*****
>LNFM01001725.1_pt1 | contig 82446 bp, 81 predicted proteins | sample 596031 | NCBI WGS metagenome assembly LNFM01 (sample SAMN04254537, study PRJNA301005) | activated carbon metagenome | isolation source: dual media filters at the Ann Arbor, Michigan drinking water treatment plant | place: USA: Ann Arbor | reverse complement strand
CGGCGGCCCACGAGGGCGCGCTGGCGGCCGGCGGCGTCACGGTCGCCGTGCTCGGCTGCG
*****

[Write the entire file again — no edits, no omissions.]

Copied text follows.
>LNFM01001725.1_pt1 | contig 82446 bp, 81 predicted proteins | sample 596031 | NCBI WGS metagenome assembly LNFM01 (sample SAMN04254537, study PRJNA301005) | activated carbon metagenome | isolation source: dual media filters at the Ann Arbor, Michigan drinking water treatment plant | place: USA: Ann Arbor | reverse complement strand
CGGCGGCCCACGAGGGCGCGCTGGCGGCCGGCGGCGTCACGGTCGCCGTGCTCGGCTGCG